GARCHING, Germany, Feb. 11 (UPI) -- A cotton ball-like cloud cluster in the dusty star-forming region known as the Chamaeleon Complex has appeared a bit brighter as of late, thanks to the birth of HD 97300.
The star, one of youngest and brightest in the region, lies 500 light-years away and was recently photographed by the European Southern Observatory's La Silla Observatory in Chile.
The young star's blue light has helped to illuminate IC 2631, the brightest nebula in the Chameleon Complex. But while it's currently one of the largest stars in the region, astronomers say HD 97300 will eventually shrink.
It's a T Tauri star, which spends its earliest days in an enlarged form. As it matures, HD 97300 will shed mass, shrink and dim slightly.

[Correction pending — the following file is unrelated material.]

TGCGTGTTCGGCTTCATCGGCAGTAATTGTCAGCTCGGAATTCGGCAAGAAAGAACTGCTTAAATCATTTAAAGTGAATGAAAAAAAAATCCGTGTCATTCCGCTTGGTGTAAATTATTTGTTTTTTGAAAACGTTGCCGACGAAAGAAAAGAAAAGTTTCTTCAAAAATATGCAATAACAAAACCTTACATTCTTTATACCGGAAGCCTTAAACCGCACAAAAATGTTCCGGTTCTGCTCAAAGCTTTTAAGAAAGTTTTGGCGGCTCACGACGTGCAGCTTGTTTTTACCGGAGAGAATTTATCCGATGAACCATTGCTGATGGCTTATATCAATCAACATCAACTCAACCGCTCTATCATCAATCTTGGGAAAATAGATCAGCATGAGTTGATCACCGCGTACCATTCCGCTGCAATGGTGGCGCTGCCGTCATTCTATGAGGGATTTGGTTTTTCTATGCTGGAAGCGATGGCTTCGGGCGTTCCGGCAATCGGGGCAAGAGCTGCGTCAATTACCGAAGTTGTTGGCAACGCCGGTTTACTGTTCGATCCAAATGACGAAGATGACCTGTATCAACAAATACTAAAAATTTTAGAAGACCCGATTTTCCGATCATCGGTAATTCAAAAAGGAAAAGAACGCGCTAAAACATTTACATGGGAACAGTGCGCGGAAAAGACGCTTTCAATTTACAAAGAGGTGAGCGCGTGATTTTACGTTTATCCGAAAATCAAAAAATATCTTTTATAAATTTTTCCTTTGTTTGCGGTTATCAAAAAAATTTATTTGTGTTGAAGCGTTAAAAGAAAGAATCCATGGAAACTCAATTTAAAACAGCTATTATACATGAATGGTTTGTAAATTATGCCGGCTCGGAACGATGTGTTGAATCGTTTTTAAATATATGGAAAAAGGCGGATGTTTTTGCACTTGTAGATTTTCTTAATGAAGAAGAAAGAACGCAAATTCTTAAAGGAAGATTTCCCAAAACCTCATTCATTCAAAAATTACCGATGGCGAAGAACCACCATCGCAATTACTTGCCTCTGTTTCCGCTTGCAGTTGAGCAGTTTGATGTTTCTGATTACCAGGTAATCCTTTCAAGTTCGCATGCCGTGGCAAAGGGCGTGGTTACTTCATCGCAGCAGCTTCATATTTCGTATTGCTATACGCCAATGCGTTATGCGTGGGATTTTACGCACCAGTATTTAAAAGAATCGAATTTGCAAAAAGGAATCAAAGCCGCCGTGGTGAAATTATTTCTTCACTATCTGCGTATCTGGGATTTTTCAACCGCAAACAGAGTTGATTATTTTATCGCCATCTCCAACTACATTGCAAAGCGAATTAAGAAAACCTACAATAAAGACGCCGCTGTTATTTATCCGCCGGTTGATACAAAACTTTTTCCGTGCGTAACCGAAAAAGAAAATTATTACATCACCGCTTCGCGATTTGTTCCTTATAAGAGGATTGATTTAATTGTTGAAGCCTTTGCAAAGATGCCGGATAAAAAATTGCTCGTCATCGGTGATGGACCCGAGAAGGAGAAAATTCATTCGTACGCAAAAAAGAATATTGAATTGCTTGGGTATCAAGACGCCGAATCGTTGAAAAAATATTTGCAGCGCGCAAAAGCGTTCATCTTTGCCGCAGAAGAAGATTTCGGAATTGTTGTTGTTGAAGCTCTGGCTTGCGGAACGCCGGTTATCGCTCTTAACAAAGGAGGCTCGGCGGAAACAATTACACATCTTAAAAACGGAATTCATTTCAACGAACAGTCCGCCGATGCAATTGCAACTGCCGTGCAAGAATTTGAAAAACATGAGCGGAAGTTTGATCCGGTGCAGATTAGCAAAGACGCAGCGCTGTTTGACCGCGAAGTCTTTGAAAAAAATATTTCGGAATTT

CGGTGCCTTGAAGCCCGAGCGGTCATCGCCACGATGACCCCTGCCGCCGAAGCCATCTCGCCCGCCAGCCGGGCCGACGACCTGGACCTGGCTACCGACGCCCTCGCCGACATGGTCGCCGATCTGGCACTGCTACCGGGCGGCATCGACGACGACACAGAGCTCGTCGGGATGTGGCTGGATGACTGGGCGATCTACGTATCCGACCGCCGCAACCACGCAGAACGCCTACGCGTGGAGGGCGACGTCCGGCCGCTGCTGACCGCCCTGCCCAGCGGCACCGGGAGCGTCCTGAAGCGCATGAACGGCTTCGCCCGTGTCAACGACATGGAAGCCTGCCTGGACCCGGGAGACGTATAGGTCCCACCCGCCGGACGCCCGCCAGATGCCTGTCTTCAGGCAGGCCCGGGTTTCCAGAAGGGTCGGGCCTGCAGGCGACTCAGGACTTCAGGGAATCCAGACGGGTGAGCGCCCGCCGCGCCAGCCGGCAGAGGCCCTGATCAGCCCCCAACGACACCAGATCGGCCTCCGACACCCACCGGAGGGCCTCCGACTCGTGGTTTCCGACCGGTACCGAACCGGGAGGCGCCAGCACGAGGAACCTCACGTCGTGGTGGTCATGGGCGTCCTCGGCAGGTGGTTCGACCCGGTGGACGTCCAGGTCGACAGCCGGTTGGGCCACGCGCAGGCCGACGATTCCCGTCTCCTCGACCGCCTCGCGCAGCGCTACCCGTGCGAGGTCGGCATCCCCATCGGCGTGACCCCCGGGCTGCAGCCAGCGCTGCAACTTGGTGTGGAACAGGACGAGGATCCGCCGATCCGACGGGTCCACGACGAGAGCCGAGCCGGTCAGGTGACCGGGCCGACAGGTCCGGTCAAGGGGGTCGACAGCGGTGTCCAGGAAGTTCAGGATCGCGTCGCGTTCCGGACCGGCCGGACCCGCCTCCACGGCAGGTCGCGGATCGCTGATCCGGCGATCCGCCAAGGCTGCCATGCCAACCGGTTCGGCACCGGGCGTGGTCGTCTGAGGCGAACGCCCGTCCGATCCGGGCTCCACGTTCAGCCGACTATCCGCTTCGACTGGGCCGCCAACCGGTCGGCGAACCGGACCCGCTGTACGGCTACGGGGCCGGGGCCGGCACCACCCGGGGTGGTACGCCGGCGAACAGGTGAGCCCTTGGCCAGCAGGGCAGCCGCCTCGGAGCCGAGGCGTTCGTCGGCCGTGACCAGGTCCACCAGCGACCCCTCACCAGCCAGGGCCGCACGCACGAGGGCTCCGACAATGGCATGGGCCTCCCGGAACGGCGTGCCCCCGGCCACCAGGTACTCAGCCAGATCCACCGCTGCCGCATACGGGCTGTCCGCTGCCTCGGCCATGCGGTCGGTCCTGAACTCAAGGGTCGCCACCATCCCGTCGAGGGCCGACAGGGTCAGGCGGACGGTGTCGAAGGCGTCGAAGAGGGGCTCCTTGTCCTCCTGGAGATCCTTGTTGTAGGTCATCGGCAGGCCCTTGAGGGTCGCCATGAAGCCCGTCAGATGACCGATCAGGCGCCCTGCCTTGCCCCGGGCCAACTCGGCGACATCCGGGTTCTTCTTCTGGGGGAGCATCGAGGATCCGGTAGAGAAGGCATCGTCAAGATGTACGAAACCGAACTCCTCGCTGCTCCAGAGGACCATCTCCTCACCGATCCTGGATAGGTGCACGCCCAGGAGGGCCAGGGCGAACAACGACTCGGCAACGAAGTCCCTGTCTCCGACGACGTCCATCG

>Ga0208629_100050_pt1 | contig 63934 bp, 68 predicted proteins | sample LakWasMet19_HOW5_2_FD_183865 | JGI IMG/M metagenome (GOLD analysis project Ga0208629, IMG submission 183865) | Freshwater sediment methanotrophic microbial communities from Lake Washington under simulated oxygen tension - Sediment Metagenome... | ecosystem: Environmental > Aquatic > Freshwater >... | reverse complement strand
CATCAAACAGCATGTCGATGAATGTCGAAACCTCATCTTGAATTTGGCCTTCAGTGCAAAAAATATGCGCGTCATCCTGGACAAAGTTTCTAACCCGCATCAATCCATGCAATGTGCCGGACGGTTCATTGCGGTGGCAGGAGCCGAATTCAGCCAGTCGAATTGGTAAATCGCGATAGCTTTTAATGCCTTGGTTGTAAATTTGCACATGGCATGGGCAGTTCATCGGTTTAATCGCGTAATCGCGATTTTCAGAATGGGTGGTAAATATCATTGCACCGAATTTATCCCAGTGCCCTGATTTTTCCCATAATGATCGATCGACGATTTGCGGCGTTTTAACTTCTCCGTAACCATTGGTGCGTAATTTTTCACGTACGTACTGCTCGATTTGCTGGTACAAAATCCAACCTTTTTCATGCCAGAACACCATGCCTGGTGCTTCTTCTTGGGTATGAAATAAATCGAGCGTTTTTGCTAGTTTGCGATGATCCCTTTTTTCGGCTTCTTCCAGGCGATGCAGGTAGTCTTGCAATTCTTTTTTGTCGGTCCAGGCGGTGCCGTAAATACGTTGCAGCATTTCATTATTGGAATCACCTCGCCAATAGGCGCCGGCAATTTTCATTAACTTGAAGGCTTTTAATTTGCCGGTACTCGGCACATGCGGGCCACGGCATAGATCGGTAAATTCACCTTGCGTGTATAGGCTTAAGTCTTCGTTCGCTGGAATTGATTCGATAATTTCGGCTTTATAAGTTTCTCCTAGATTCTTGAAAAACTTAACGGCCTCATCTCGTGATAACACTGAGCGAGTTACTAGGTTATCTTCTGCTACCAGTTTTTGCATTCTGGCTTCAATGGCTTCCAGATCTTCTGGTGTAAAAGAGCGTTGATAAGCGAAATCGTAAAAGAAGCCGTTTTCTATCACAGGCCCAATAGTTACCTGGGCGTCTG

According to astronomers, HD 97300 and its similarly aged peers are just "starting to flex their thermal muscles." It has yet to begin fusing hydrogen into helium.
The appearance of nebulae, collections of clouds and dust influenced by the formation of stars, is largely dependent of the kinds of stars they surround.
IC 2631 is a "reflective nebula." The light of HD 97300 is reflected and scattered in the dusty clouds of IC 2631 "like a car headlight in enveloping fog."
Stars more powerful than HD 97300 can enable "emission nebulae," whereby high-energy radiation is absorbed by the dust particles, which then put out their own light. These powerful nebulae can be seen from much farther distances, and unlike HD 97300 -- which will eventually fade -- last much longer.